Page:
Great (or at least memorable) Conclusions in Private Eye Fiction & Films
WARNING: These contain spoilers. A few of ’em may also break your heart.
- “It was easy.”
— I, The Jury, by Mickey Spillane
Charlotte asks Mike Hammer how he could shoot her in the stomach.
- “The stuff that dreams are made of.”
— the film version of The Maltese Falcon, directed by John Huston
Based on the novel by Dashiell Hammett
According to legend, Bogart’s ad-libbed the line, a response to one of the cops asks who asks Sam Spade what “that” thing is.
- “Forget it, Jake! It’s Chinatown.”
— Chinatown, directed by Roman Polanski
When Jake’s pals hold him back, one of them offers these cynical words of wisdom.
- “My name is Matt… and I’m an alcoholic.”
— Eight Million Ways to Die by Lawrence Block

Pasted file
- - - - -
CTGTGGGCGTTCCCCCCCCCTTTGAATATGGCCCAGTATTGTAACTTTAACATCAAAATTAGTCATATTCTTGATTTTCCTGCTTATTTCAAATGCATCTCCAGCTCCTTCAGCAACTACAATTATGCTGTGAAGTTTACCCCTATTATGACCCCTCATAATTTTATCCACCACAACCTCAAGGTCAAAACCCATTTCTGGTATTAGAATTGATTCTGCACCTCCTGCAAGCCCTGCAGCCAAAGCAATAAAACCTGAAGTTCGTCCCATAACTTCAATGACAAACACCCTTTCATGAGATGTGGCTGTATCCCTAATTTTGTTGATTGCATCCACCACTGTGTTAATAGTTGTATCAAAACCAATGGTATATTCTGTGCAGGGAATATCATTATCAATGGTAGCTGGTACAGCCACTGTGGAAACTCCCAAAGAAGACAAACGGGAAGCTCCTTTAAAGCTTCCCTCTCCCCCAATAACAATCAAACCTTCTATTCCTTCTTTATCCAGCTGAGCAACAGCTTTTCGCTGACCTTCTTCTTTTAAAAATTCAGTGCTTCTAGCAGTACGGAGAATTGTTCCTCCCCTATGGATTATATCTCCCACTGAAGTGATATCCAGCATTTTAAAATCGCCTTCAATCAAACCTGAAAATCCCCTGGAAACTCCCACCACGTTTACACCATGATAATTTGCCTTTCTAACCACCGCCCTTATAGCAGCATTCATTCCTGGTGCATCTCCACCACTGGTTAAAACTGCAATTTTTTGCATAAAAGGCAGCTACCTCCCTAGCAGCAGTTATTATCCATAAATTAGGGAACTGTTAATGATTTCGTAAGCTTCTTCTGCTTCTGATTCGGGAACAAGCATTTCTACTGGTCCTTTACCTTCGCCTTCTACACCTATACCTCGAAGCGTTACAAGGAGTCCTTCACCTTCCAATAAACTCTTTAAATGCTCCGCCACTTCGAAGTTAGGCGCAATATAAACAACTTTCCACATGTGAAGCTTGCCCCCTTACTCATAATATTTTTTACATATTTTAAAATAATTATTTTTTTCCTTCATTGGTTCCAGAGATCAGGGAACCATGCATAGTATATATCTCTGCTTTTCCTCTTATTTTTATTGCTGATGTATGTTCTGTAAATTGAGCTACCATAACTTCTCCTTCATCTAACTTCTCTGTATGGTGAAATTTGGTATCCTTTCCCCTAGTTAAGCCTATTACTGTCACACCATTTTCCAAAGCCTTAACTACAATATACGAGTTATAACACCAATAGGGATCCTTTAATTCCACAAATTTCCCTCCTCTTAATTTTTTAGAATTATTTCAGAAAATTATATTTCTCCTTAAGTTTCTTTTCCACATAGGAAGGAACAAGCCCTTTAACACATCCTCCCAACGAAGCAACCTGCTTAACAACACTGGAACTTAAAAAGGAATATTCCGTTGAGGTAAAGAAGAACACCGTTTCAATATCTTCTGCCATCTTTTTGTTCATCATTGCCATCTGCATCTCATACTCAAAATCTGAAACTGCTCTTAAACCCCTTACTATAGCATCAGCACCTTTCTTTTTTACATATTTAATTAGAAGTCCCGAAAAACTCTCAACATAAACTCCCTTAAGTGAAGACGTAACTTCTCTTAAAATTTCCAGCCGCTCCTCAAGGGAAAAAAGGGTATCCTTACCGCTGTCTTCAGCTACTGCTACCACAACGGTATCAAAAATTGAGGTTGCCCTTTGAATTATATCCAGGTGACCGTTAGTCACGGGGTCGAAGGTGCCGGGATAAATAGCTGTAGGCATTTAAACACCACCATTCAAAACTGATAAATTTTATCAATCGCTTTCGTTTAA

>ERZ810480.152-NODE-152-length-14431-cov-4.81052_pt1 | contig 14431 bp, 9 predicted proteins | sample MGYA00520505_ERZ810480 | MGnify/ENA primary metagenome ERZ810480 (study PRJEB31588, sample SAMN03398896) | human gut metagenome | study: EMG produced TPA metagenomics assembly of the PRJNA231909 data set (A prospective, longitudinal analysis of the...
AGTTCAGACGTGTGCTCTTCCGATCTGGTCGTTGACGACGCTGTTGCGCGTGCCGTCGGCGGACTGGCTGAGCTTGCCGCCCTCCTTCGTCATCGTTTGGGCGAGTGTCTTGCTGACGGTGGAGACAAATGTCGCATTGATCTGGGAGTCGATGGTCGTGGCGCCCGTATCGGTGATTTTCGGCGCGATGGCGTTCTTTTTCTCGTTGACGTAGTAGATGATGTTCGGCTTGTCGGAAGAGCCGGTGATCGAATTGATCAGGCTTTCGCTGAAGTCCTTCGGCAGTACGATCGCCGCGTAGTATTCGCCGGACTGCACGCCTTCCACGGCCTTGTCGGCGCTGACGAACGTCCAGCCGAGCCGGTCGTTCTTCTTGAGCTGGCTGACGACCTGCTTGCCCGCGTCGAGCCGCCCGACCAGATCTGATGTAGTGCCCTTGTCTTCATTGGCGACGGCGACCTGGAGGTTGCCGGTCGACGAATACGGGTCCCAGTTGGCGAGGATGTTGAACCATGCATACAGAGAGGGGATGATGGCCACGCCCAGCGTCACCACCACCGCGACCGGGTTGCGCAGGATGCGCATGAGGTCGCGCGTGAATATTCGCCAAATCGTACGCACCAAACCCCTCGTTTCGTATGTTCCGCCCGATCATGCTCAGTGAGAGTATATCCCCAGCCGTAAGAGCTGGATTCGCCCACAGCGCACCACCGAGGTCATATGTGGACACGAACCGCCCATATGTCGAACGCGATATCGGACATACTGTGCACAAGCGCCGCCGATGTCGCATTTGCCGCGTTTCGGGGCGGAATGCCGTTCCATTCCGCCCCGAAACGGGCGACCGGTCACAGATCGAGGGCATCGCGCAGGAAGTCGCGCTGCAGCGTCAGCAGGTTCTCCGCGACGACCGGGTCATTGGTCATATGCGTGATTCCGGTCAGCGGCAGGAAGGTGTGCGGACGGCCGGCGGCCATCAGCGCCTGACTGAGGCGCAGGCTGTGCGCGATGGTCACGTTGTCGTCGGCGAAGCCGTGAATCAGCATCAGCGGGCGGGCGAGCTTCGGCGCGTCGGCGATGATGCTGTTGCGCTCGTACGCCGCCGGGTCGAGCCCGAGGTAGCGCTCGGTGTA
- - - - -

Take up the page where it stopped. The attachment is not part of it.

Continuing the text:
- “There isn’t any use to tell about the trial. It was in all the papers. The only defense I had was the fact that I was a good soldier during the war. My lawyer passed my medals around the jury box, and they were closely examined. They didn’t help a bit.”
— Wild Wives by Charles Willeford
- She spoke with the authority of a senator’s daughter and the more terrible authority of a woman who had killed two other women and two men.
“No more guns for you,” I said.
No more anything, Letitia.
— The Chill by Ross MacDonald
- We are here, and there is music and there are bad jokes, and so we are all a little bit longer in the tooth and have seen life go up, down, and sideways without any rhyme or reason anyone can determine. We laugh at old jokes because they are old and tired and familiar, and it is good to laugh.
— The Lonely Silver Rain by John D. MacDonald (not the last lines, bur close)
- “Forgive the bitch. Case closed.”
— the film version of The Monkey’s Mask
Based on the “novel” by Dorothy Porter.
- Hey, Don’t I Know You from Somewhere?
Great (or at least memorable) Openings in Private Eye Fiction & Films